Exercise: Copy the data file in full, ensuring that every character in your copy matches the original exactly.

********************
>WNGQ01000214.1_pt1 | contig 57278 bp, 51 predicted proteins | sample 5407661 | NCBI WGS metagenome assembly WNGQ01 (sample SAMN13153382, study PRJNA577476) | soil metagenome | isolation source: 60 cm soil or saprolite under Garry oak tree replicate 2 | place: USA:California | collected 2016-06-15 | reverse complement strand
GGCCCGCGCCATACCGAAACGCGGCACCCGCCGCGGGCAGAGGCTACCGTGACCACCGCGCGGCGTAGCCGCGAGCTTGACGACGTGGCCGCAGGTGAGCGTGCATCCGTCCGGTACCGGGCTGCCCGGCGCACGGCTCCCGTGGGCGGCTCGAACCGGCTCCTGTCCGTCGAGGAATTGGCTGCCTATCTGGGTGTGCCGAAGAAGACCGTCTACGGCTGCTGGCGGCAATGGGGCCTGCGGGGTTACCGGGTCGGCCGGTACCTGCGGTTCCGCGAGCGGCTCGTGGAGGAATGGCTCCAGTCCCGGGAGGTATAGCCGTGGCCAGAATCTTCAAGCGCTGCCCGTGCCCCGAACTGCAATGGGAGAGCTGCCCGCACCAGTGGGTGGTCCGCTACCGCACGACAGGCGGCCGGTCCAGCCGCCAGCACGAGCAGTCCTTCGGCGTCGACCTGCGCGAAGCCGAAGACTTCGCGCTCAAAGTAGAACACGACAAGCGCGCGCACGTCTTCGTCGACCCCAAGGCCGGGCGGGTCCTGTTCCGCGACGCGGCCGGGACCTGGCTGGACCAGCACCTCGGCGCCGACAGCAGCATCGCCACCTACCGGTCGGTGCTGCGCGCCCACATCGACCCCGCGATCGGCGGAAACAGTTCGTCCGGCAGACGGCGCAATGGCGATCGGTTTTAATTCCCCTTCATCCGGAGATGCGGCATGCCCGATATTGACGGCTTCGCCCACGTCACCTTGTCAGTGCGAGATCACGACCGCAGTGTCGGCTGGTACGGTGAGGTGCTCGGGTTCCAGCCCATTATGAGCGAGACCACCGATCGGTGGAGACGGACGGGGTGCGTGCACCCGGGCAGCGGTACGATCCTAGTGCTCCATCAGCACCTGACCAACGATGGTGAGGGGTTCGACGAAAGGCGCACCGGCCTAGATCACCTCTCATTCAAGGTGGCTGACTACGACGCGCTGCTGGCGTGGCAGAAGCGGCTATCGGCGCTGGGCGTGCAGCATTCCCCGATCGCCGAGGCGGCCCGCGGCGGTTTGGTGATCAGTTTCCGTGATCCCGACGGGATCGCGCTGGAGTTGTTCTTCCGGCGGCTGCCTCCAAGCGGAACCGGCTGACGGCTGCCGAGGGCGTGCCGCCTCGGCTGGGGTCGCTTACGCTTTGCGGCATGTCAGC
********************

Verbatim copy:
>WNGQ01000214.1_pt1 | contig 57278 bp, 51 predicted proteins | sample 5407661 | NCBI WGS metagenome assembly WNGQ01 (sample SAMN13153382, study PRJNA577476) | soil metagenome | isolation source: 60 cm soil or saprolite under Garry oak tree replicate 2 | place: USA:California | collected 2016-06-15 | reverse complement strand
GGCCCGCGCCATACCGAAACGCGGCACCCGCCGCGGGCAGAGGCTACCGTGACCACCGCGCGGCGTAGCCGCGAGCTTGACGACGTGGCCGCAGGTGAGCGTGCATCCGTCCGGTACCGGGCTGCCCGGCGCACGGCTCCCGTGGGCGGCTCGAACCGGCTCCTGTCCGTCGAGGAATTGGCTGCCTATCTGGGTGTGCCGAAGAAGACCGTCTACGGCTGCTGGCGGCAATGGGGCCTGCGGGGTTACCGGGTCGGCCGGTACCTGCGGTTCCGCGAGCGGCTCGTGGAGGAATGGCTCCAGTCCCGGGAGGTATAGCCGTGGCCAGAATCTTCAAGCGCTGCCCGTGCCCCGAACTGCAATGGGAGAGCTGCCCGCACCAGTGGGTGGTCCGCTACCGCACGACAGGCGGCCGGTCCAGCCGCCAGCACGAGCAGTCCTTCGGCGTCGACCTGCGCGAAGCCGAAGACTTCGCGCTCAAAGTAGAACACGACAAGCGCGCGCACGTCTTCGTCGACCCCAAGGCCGGGCGGGTCCTGTTCCGCGACGCGGCCGGGACCTGGCTGGACCAGCACCTCGGCGCCGACAGCAGCATCGCCACCTACCGGTCGGTGCTGCGCGCCCACATCGACCCCGCGATCGGCGGAAACAGTTCGTCCGGCAGACGGCGCAATGGCGATCGGTTTTAATTCCCCTTCATCCGGAGATGCGGCATGCCCGATATTGACGGCTTCGCCCACGTCACCTTGTCAGTGCGAGATCACGACCGCAGTGTCGGCTGGTACGGTGAGGTGCTCGGGTTCCAGCCCATTATGAGCGAGACCACCGATCGGTGGAGACGGACGGGGTGCGTGCACCCGGGCAGCGGTACGATCCTAGTGCTCCATCAGCACCTGACCAACGATGGTGAGGGGTTCGACGAAAGGCGCACCGGCCTAGATCACCTCTCATTCAAGGTGGCTGACTACGACGCGCTGCTGGCGTGGCAGAAGCGGCTATCGGCGCTGGGCGTGCAGCATTCCCCGATCGCCGAGGCGGCCCGCGGCGGTTTGGTGATCAGTTTCCGTGATCCCGACGGGATCGCGCTGGAGTTGTTCTTCCGGCGGCTGCCTCCAAGCGGAACCGGCTGACGGCTGCCGAGGGCGTGCCGCCTCGGCTGGGGTCGCTTACGCTTTGCGGCATGTCAGC